Reconstructing a car crash is painstaking work for police officers.
It can take hours to compile data, such as the distance between a skid mark and the spot where a wrecked car stopped.
The hours it takes for police to take measurements means hours of stopped traffic. And the longer traffic is stopped, the more likely a secondary crash can occur, according to Easton councilman Roger Ruggles.
Now the police and fire departments will have a new device that can cut those hours down to a few minutes.
The city received a $348,000 grant to purchase a LIDAR 3D mapping system. The Light Detection and Ranging system uses pulsed lasers to measure distances. In the 30 seconds it takes a human to physically measure a distance, the LIDAR can make millions of measurements.
Ruggles said odds are likely a secondary accident will happen within 30 minutes after traffic is stopped.
“That accident can cause injuries or even a fatality,” Ruggles said. “Being able to clear these accidents quickly is very important.”
The Easton police and fire departments will share a LIDAR terrestrial device and drone device. The LIDAR provides a 3D map you can view from any vantage point. The devices haven’t arrived in Easton, but Ruggles borrowed one from Lafayette College and used it to map the city council chambers on Thursday. He said the rough black-and-white image that took about three minutes to generate can be processed to add color.
Another advantage of LIDAR: the police can use it without standing in the middle of the road.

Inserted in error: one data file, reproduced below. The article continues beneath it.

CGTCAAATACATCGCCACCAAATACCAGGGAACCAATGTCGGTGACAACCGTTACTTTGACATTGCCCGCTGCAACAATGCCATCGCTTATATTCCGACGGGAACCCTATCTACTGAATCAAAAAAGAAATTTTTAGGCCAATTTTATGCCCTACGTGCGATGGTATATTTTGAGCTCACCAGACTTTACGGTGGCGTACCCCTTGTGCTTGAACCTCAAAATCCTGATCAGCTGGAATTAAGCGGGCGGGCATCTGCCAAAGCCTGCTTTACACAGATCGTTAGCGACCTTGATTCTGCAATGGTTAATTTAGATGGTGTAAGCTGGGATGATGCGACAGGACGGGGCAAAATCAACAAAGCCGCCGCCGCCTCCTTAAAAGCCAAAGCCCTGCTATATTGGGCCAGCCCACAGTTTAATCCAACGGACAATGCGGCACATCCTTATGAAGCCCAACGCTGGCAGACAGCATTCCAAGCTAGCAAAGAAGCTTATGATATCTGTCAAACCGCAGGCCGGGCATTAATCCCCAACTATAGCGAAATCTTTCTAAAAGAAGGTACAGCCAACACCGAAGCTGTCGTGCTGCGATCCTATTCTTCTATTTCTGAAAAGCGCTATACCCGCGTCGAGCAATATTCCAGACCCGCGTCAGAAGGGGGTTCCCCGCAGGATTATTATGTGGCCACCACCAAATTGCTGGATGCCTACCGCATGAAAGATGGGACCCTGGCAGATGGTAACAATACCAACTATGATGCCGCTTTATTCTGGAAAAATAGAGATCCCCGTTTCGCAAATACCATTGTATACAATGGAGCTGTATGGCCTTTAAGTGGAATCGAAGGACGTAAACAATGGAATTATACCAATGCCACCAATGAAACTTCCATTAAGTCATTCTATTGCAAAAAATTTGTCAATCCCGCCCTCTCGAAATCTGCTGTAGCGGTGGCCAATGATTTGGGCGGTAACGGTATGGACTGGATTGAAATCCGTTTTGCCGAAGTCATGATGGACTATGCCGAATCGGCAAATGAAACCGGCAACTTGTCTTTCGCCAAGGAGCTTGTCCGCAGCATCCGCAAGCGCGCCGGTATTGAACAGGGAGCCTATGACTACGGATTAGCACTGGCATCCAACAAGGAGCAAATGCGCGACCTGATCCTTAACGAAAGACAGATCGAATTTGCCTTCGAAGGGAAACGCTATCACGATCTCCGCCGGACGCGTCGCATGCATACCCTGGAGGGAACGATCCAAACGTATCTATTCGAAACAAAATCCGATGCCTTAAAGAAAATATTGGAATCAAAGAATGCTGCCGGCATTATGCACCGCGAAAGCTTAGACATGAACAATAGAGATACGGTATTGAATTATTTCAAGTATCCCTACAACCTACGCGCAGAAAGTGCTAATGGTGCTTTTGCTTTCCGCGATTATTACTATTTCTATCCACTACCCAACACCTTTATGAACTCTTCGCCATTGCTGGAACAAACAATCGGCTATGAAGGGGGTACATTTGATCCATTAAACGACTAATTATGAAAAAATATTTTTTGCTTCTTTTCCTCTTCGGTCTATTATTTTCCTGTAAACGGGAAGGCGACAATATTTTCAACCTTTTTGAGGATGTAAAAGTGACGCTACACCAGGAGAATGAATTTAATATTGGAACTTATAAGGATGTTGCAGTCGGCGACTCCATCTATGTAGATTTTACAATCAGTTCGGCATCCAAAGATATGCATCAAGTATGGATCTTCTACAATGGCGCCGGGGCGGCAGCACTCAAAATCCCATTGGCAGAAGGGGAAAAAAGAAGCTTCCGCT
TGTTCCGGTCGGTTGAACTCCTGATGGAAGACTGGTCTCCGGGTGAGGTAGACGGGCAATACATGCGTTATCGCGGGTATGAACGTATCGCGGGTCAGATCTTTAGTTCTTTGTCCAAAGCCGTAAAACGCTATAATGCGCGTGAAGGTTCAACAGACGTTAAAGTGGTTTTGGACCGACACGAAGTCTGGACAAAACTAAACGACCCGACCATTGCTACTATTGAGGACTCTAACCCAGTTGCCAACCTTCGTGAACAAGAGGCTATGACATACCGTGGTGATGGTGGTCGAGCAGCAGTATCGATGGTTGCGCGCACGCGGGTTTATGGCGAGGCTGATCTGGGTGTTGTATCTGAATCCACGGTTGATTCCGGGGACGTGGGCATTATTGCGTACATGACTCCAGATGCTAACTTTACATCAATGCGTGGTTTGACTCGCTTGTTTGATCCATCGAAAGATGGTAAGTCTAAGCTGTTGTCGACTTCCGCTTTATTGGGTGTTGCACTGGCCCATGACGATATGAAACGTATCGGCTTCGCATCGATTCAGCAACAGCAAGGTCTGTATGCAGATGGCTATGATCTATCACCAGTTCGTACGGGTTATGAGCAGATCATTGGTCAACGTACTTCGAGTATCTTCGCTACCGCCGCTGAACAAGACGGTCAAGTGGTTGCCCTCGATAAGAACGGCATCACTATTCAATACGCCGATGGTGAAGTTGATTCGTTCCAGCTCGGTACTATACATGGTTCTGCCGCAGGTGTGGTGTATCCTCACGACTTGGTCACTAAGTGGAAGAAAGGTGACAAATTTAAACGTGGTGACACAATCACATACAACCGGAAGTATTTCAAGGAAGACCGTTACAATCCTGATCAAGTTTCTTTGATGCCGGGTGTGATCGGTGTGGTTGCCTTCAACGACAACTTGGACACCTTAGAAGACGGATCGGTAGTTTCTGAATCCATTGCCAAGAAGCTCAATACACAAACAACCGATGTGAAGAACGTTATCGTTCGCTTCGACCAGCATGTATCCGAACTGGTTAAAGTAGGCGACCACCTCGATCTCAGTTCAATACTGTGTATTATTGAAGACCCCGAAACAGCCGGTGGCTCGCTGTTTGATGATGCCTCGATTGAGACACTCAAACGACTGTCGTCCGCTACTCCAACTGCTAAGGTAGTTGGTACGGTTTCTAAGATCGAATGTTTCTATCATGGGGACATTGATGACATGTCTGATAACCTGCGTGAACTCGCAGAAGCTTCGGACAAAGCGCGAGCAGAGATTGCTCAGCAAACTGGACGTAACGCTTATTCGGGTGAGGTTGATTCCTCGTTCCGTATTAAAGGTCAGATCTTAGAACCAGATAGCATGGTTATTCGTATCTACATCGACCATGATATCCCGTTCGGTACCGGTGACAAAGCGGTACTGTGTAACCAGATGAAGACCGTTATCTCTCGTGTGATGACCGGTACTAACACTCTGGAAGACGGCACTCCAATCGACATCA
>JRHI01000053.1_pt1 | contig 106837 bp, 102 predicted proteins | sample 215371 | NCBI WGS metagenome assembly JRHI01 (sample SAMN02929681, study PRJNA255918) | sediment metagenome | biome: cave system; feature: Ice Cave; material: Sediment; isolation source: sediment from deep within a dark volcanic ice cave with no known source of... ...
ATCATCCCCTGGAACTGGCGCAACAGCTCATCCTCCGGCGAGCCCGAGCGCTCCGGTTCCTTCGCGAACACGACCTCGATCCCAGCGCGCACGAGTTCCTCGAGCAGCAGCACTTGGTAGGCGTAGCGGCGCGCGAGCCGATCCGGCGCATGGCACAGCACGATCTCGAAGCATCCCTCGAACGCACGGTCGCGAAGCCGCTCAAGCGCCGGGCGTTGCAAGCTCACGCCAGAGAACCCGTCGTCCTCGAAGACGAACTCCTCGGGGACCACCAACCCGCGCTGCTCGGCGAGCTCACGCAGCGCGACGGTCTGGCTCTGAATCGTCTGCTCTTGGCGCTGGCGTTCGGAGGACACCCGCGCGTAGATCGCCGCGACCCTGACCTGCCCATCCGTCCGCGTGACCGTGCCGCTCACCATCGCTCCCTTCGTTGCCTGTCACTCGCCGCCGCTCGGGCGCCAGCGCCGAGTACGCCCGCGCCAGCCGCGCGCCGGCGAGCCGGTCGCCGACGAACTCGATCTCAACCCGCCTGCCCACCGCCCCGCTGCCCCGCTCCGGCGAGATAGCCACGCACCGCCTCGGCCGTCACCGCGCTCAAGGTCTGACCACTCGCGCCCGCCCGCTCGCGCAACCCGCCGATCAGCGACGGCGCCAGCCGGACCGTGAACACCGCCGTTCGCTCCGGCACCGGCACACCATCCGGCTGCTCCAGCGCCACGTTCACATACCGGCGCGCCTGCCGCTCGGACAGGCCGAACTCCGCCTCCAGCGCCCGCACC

“Getting those first responders out of the traffic area is a very important thing,” Ruggles said.
Police will use LIDAR to map crime scenes and the fire department will use it to map fire scenes. It measures distances accurately to within an eighth of an inch. Investigators can go back any time and look at the 3D map of an area long after the crime or fire took place.
“The implementation of LIDAR is going to save lives and reduce injuries. It’s going to provide investigators an incredible tool to conduct their work,” Ruggles said.
He said police can use it to map the sites of frequent car crashes to see whether they can be made safer.
“LIDAR works in the daytime. It works at midnight in total darkness. It works in the rain. It works in sunshine,” he said.
Ruggles and Easton Mayor Sal Panto Jr. thanked U.S. Rep. Susan Wild for securing the federal grant funds for the LIDAR.
“This is really a great day for the city of Easton,” Ruggles said.
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Rudy Miller may be reached at [email protected].